Starting a business that might have a product that might have some sales and being lucky enough to get bought for big money - yeah, that works, but it is the "business" bit that makes the money (or rather extracts it from someone else). The product isn't really relevant - software is just a fashionable one - and it is the business folks who make the money, not the engineers (engineers are those you screw over on the way to making the money).

      The ads though, they are the wrong way round. They should be saying "want steady money, do medicine, want maybe more money if luckier, do law or accounting". That was I think what my dad told me.

      What did I do ? EE. See, the kids, they never f***ing listen...

      • (Score: 2) by hoochiecoochieman on Friday July 04 2014, @01:50PM

        by hoochiecoochieman (4158) on Friday July 04 2014, @01:50PM (#64147)

        Why are people never happy? Why are we so pressured to become millionaires? The chance of it happening is lower than winning the lottery. Just have fun with your life!

        I'm a software engineer, working for a private company. I'll never become rich, but I like my job and I make a decent living. So, what's the problem?

        I know a few lawyers and accountants who are rich. Most of them, however, are flipping burgers. I've never seen an engineer flipping burgers.

        • (Score: 0) by Anonymous Coward on Friday July 04 2014, @03:53PM

          by Anonymous Coward on Friday July 04 2014, @03:53PM (#64204)

          "I'm a software engineer, working for a private company. I'll never become rich, but I like my job and I make a decent living. So, what's the problem?"

          The problem is that world is disappearing.
          Kids watch "Silicon Valley", and are taught to bust your ass in a startup, because cashing out
          by 30 is what you do now, then create another startup.
          The only people who win are the VCs, who set up the rules and rig the game in the first place.

      • (Score: 0) by Anonymous Coward on Friday July 04 2014, @03:50PM

        by Anonymous Coward on Friday July 04 2014, @03:50PM (#64203)

        Tell that to the kids coming out of school who can't get jobs as nurses.

        • (Score: 0) by Anonymous Coward on Friday July 04 2014, @05:06PM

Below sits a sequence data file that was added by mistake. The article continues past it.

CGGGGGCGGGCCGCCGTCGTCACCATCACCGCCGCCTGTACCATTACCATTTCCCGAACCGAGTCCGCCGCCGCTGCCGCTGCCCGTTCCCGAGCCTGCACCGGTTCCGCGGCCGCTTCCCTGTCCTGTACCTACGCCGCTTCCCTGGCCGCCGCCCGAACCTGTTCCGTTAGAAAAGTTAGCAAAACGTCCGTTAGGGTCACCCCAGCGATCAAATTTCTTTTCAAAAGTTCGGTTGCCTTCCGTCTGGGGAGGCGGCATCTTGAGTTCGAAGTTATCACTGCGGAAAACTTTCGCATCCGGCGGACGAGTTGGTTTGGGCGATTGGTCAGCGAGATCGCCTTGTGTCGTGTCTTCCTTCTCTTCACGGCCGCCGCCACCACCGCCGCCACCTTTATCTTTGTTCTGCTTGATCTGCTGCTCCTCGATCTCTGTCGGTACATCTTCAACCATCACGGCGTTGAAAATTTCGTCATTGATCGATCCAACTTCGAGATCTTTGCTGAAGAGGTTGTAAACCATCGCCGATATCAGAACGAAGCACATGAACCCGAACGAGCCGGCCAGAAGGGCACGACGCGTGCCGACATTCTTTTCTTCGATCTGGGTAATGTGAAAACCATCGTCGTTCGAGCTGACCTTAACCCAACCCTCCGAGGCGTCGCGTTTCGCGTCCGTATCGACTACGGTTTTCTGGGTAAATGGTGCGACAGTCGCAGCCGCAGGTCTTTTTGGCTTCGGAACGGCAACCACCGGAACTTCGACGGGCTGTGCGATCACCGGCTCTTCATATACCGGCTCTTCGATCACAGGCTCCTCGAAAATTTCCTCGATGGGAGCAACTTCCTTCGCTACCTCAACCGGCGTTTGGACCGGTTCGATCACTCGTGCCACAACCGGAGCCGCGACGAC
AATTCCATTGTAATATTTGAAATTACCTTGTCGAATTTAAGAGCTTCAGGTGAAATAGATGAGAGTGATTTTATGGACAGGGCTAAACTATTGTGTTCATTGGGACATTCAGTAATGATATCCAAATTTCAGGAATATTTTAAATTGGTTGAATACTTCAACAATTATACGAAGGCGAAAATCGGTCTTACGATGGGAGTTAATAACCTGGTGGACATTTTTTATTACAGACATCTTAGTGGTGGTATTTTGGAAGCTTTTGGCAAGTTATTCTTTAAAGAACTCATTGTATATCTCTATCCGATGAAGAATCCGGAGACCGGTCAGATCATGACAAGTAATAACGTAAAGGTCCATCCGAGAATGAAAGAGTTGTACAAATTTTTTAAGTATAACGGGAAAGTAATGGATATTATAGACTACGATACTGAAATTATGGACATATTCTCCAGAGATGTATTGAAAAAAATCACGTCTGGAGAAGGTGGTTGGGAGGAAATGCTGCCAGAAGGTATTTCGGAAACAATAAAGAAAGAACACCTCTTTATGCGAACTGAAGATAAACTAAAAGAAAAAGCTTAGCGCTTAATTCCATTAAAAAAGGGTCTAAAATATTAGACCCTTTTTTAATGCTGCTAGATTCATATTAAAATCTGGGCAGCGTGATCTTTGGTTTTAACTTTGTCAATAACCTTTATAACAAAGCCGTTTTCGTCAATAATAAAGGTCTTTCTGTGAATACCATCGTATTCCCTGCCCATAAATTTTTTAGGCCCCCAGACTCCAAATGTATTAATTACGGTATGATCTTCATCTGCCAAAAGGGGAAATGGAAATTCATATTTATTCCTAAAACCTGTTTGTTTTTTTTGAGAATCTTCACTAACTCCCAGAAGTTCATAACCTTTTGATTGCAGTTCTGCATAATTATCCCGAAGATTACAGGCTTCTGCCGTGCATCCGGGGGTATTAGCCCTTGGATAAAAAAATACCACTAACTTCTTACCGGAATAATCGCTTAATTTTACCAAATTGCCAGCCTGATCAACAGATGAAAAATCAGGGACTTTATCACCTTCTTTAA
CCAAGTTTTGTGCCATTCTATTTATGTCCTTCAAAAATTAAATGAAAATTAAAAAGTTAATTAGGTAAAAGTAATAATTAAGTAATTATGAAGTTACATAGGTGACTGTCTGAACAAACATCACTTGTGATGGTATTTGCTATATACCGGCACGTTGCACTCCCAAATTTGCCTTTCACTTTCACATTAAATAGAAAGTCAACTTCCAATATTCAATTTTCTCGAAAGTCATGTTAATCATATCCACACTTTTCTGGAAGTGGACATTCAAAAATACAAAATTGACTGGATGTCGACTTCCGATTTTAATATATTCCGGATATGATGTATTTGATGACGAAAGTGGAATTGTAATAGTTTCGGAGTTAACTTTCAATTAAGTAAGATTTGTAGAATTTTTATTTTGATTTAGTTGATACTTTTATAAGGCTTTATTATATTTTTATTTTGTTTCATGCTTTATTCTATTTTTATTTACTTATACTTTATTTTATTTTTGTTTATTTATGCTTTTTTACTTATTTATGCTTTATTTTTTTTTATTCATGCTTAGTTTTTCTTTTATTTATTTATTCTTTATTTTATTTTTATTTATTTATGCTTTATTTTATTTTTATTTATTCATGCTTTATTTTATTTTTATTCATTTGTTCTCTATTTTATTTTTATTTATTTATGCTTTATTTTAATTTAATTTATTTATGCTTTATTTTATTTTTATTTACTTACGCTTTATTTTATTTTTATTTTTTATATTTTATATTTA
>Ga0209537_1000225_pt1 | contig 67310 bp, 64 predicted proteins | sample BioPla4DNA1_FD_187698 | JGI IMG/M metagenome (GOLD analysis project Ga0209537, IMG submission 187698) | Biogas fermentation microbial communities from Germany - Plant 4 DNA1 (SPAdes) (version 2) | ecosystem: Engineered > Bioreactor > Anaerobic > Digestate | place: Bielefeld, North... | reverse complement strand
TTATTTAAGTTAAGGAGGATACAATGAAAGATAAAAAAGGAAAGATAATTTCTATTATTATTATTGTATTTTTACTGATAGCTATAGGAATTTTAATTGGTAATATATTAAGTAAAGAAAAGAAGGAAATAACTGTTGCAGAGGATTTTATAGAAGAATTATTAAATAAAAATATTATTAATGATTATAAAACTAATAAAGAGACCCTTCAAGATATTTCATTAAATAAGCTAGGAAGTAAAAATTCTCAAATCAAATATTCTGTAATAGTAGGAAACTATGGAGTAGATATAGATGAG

by Anonymous Coward on Friday July 04 2014, @05:06PM (#64247)

          If they can't get jobs as nurses then either their grades suck or they're not looking very hard. There's a chronic shortage of nurses.

          • (Score: 1) by Uncle_Al on Friday July 04 2014, @05:39PM

            by Uncle_Al (1108) on Friday July 04 2014, @05:39PM (#64263)
            • (Score: 1) by cykros on Friday July 04 2014, @11:52PM

              by cykros (989) on Friday July 04 2014, @11:52PM (#64359)

              The new health care law was supposed to ease the burden on hospitals by expanding Medicaid coverage to more low-income Americans, who often use hospital services in emergencies, then don't pay their bills. But 26 states, including Tennessee, rejected the ACA's offer of federal funding to expand Medicaid. That decision led to about a third of the job cuts by Nashville-based Vanderbilt, Howser says.

              That explains why it's so out of left field to me. Here in MA, the hospitals are doing anything but laying folks off.

              26 states really are putting up with elected officials who can't stop them from paying into this program, but are REFUSING the benefits of it, causing a healthcare recession in their states? I think some folks need to pay a little more attention next time they go to the ballot box.

    • (Score: 1, Insightful) by Anonymous Coward on Friday July 04 2014, @03:58PM

      by Anonymous Coward on Friday July 04 2014, @03:58PM (#64207)

      > I have always tried to keep my name clean, hopefully I will get a meaningful job one day.
      > Hopefully some employer would want an older guy that's kept his nose clean, but for now,
      > this is getting awful tempting.

      Dude! Why are you holding yourself back like that? That sounds like decades of peer-pressure is messing with your head. It is legal now, it's a government issued permit. How much more "clean" does it have to get? Pot is only going to get more accepted by society. Nobody is going to care if you followed the letter of the law while maybe not following the spirit of the law.

      • (Score: 0) by Anonymous Coward on Friday July 04 2014, @04:10PM

        by Anonymous Coward on Friday July 04 2014, @04:10PM (#64212)

        "It is legal now, it's a government issued permit. How much more "clean" does it have to get?"

        Tell that to the folks who got shut down in California by the Feds.

        What will happen when the next Reagan Republican takes the White House?

      • (Score: 1) by anubi on Saturday July 05 2014, @12:37AM

        by anubi (2828) on Saturday July 05 2014, @12:37AM (#64367) Journal

        Yeh, I was in Aerospace. Typical Military-Industrial complex stuff. They had more people nosing into everyone else's stuff than they had people doing the job.

        I got nailed when my boss wanted me to use a cad system I had no idea how to use, and had a security guard remove the computer running the CAD system I had been using for about ten years. I got so floundered on the new system that I fell far behind.

        I now use Eagle, however I was fortunate enough to land in the company of others who could show me how to use it. I was not that fortunate in the Aerospace environment - everybody had "charge numbers" and it was in nobody's best interest to show a newbie the ropes. It was a big company, so it made very little difference whether or not the company would benefit from some 30-odd years experience I had building stuff.

        I figured with today's technology, a quick internet search ( like spokeo ) would reveal anything anyone has ever botched up.

        I was hoping an employer might consider whether or not a guy shows up drunk on the job, on drugs, had a history of stealing stuff, or other dishonest behaviour against being a bit sluggish when faced with trying to decipher how to use a brand new CAD system.

        At least I could say my stuff worked.
         

        --
        "Prove all things; hold fast that which is good." [KJV: I Thessalonians 5:21]